Dick Clark Productions has purchased the Golden Globe Awards and all of its assets from the struggling Hollywood Foreign Press Association.

The acquisition will result in the “winding down” of the HFPA and its membership, as well as the Globes’ shift from a non-profit to a commercial organization. The HFPA was created in 1943, and its members include journalists who cover Hollywood and the entertainment business for non-American publications.

Dick Clark Productions, which is owned by Rolling Stone’s parent company, Penske Media Corporation, in collaboration with the holding firm Eldridge, will take over the Golden Globes in time for next year’s program, which will telecast on January 7, 2024. It is currently unknown how nominees and winners will be selected; both responsibilities were formerly performed by HFPA members (which, of course, resulted in numerous allegations of shady transactions).

The sale concludes a turbulent few years for the Golden Globes, while the program and the HFPA have been dogged by scandal for decades. Vote-fixing and bribery allegations have long loomed over the HFPA and its membership, with one former publicist suing the organization in 2011 over an alleged payola scheme (the action was settled in 2013).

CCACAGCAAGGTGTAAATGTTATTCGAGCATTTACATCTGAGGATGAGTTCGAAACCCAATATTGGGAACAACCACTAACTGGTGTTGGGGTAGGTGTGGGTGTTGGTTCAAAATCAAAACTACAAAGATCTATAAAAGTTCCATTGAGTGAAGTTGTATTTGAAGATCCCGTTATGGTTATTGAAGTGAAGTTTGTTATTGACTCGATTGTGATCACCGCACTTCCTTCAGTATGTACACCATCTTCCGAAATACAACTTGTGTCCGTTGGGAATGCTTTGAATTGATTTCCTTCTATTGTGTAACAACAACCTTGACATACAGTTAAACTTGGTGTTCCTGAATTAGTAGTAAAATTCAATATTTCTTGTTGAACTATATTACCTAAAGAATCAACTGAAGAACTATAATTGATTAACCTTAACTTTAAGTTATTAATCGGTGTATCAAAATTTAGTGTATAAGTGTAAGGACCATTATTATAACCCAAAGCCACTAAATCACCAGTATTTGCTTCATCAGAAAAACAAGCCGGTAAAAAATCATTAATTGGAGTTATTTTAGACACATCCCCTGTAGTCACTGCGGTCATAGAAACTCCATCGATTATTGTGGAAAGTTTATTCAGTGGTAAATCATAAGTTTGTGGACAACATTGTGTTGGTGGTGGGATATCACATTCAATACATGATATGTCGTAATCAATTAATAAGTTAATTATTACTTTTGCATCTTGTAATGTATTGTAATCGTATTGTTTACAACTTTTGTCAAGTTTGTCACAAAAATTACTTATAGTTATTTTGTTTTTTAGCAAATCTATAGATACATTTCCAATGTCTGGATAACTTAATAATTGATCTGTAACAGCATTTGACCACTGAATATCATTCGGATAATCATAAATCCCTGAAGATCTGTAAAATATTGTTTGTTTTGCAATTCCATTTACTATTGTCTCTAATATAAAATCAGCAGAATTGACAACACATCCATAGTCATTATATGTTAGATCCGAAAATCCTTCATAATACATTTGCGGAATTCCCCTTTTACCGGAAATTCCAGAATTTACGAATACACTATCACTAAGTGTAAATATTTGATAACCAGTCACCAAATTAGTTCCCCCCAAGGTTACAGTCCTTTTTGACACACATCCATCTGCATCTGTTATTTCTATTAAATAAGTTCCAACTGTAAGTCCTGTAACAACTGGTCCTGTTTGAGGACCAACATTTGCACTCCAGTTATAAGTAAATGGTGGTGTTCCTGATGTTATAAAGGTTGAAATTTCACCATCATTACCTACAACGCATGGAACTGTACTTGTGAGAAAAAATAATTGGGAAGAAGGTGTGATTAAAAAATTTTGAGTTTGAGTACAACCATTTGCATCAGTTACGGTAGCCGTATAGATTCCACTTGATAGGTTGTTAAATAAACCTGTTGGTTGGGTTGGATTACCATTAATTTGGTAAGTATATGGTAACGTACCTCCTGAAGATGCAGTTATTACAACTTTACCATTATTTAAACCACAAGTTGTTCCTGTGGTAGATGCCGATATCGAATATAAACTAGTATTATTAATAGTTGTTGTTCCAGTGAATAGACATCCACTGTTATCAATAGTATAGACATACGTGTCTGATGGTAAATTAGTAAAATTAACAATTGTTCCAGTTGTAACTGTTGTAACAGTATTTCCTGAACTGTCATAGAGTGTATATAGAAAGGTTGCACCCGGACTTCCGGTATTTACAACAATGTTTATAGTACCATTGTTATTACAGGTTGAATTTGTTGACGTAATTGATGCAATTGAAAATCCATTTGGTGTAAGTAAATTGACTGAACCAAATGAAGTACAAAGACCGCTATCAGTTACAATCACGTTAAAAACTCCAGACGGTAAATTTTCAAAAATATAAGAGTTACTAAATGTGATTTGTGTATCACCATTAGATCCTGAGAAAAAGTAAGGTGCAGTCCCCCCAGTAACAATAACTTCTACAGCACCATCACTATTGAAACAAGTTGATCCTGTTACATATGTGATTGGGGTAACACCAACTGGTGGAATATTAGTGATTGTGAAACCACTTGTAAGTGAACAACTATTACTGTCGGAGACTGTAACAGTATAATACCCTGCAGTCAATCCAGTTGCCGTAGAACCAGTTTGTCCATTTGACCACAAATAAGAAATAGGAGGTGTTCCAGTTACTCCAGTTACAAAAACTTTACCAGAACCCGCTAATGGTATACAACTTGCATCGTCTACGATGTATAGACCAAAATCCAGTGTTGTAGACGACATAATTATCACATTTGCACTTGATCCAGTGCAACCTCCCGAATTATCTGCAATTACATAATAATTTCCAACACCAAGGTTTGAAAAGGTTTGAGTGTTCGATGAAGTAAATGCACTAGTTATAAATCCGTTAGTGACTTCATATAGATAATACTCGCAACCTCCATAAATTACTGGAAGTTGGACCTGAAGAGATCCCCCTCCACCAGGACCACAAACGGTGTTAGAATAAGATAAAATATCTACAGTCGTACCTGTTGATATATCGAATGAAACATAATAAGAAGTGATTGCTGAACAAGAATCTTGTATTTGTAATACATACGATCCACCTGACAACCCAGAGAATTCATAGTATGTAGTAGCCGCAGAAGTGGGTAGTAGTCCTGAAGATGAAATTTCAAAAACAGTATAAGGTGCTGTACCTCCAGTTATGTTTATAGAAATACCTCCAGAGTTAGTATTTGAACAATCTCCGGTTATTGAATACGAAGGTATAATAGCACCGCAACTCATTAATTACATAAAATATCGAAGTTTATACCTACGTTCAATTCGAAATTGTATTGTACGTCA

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Brendan Fraser, who claimed former HFPA president Philip Berk molested him at a 2003 event, was perhaps the most notorious charge of wrongdoing. While the event was well-known at the time — The New York Times reported in 2005 that Berk had emailed Fraser an apology — it resurfaced when Fraser addressed it in a 2018 GQ story. According to a subsequent HFPA inquiry, “Berk inappropriately touched Mr. Fraser,” but “evidence supports that it was intended to be taken as a joke and not a sexual advance.” Nonetheless, despite being nominated for his performance in The Whale (which he ultimately lost to Austin Butler), Fraser elected not to attend this year’s Globes.

Berk, on the other hand, was banned from the HFPA in 2021 for sending an email to members in which he quoted an article dubbing Black Lives Matter a “racist hate movement.” This came shortly after a damaging Los Angeles Times exposé of the HFPA’s lack of diversity, which included the fact that it had no Black voting members until that year. The controversy caused NBC to postpone the Golden Globes broadcast for a year, and Tom Cruise even returned three of his awards.


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